Alabama ranks high among unhealthiest states

It is no surprise obesity and other health-related issues are common throughout the U.S. However, according to the website WalletHub, Alabama is one of the worst.

WalletHub recently conducted a survey ranking Alabama as the seventh fattest state of 2017.

Factors contributing to the ranking include Alabama having the third highest percentage of obese adults, second highest percentage of adults with Type 2 diabetes and highest percentage of adults with high cholesterol.

Lee Renfroe, associate professor of the Department of Health, Physical Education and Recreation, said the ranking is not surprising, as health problems are already common in Alabama and the rest of the Southern U.S.

“We’ve been having overweight and obesity issues in the South for many years, and, unfortunately, we’ve been seeing them rise consistently from year to year for the most part,” she said.

She said chronic diseases are becoming more common for children, including Type 1 and Type 2 diabetes.

Type 1 results in the body’s immune system destroying insulin-releasing cells, while Type 2 causes the body to not be able to properly use insulin.

Around 30 million Americans have diabetes, while 84 million have prediabetes, a precursor to diabetes, according to the Centers for Disease Control and Prevention.

Renfroe said one reason Alabama has become unhealthier is because of the decrease in farming, which had people staying active by working in the fields.

Florence is lacking in health food stores, but instead offers several places to buy fast food, said senior Ben Abroms.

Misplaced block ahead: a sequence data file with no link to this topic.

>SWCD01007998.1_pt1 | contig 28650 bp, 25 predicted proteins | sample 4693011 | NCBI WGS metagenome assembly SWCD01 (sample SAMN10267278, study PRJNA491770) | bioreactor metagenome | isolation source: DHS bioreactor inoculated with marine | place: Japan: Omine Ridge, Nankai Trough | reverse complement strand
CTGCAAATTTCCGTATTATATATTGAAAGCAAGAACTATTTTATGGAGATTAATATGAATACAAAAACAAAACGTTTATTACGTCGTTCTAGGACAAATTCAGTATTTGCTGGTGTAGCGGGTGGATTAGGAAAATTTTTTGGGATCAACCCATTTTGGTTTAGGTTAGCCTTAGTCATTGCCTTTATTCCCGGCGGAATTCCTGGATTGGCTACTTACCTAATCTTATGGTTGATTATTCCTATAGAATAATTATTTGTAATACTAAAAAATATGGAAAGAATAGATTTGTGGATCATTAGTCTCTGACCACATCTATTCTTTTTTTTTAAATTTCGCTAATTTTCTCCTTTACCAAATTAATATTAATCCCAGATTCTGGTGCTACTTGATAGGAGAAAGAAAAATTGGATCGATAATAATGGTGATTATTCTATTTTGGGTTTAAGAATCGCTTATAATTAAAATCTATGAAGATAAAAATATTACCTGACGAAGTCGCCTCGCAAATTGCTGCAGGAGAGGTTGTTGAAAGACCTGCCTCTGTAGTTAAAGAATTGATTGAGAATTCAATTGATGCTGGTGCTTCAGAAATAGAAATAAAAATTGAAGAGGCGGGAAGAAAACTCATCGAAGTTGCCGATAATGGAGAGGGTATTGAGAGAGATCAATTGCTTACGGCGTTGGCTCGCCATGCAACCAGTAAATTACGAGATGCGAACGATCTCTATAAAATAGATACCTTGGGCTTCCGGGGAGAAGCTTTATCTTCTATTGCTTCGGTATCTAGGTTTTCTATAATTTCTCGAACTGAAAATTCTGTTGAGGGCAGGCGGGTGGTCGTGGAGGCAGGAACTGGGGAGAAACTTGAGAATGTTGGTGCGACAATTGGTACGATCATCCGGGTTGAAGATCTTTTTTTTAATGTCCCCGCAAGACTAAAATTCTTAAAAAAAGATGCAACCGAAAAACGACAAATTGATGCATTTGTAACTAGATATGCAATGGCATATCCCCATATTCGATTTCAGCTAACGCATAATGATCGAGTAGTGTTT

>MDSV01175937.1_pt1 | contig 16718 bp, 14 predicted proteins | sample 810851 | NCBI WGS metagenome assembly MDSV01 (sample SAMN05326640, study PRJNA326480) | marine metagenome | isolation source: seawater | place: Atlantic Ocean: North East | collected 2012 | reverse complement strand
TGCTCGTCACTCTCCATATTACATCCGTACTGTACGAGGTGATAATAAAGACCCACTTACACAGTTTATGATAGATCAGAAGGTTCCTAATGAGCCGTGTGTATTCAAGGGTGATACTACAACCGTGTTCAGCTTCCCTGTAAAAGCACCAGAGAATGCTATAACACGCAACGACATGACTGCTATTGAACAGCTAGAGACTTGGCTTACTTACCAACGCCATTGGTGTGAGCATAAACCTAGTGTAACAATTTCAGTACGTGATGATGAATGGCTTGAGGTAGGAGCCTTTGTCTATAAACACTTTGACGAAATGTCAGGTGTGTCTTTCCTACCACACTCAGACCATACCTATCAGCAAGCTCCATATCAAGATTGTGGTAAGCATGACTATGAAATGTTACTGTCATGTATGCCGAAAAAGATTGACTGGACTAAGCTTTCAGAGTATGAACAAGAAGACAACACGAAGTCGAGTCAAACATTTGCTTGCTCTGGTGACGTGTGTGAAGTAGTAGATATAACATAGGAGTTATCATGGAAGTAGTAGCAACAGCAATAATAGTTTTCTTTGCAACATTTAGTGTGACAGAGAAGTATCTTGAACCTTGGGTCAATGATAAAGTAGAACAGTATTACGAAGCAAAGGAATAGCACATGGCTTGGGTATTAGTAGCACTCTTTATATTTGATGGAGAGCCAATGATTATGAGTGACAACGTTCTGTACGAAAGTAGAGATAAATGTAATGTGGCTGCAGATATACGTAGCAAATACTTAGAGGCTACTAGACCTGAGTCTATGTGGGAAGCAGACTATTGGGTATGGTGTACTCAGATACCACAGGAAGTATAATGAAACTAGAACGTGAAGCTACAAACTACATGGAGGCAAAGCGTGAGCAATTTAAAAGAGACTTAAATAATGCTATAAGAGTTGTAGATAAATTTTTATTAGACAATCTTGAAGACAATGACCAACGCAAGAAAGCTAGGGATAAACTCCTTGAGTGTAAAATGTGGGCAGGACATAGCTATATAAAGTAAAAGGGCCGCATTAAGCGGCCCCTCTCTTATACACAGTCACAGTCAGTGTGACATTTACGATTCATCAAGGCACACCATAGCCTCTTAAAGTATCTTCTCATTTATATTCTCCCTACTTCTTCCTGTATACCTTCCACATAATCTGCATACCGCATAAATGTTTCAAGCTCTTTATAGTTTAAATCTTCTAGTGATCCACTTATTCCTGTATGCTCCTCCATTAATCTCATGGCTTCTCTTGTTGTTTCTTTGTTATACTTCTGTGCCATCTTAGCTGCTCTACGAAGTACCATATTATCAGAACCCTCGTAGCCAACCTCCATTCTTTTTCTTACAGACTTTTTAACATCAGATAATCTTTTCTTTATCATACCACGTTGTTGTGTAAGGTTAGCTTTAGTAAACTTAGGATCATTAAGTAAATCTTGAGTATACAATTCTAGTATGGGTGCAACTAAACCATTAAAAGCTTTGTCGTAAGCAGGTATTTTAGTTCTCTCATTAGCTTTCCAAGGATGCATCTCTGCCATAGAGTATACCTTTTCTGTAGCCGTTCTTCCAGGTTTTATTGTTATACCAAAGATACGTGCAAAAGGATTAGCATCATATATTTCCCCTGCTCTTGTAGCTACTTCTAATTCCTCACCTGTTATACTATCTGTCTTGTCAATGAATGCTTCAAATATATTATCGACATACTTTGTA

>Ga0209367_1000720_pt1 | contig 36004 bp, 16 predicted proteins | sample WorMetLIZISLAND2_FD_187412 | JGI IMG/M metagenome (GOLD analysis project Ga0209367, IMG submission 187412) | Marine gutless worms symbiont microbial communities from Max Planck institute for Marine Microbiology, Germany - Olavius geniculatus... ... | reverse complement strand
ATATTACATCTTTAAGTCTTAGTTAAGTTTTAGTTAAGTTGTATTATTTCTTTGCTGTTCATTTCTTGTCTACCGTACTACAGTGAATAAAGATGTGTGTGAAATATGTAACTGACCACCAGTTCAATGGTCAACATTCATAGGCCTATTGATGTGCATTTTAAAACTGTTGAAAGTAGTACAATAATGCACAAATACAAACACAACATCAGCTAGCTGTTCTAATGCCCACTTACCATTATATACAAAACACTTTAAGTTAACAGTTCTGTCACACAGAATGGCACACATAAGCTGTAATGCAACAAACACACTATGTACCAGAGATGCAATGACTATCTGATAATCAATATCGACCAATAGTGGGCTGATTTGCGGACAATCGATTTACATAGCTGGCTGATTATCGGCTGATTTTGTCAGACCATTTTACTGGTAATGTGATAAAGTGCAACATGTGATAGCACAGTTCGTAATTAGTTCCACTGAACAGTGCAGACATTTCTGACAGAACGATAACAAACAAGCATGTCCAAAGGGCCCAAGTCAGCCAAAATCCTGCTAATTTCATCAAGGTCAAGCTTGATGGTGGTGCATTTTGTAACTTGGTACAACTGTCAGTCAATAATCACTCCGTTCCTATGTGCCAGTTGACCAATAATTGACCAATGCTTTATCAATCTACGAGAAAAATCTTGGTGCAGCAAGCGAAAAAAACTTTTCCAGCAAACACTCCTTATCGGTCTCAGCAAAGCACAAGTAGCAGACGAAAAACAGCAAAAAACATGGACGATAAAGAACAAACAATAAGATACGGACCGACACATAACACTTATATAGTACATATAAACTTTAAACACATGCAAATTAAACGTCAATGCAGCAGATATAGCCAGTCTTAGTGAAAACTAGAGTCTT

“The amount of fast food places that are convenient makes it easier for people to get more unhealthy foods,” he said.

Abroms said Southern cooking is another contributor to Alabama’s health problems.

“I’m not saying that we should just get rid of Southern cooking culture, because that’s Alabama, but I think we need to start looking at the bigger picture and seeing what (is) healthy and what (is) not,” he said.

Sophomore Summer Patrick said eating healthy requires watching one’s diet rather than eliminating all of one’s favorite foods.

“It’s really important to pay attention to what you put in your body,” she said. “It’s not that you have to eat salads every day. A lot of people think that’s what health is, but it’s really not.”

Renfroe said when starting to diet, a small change to one’s eating habits every week can make a noticeable difference. She said she also believes physical and health education courses should become more important in school systems.

“The habits that (college students) have now will be or not be their chronic diseases in the future,” she said. “Now is the time to change your behaviors and focus on creating a healthy lifestyle and continuing that.”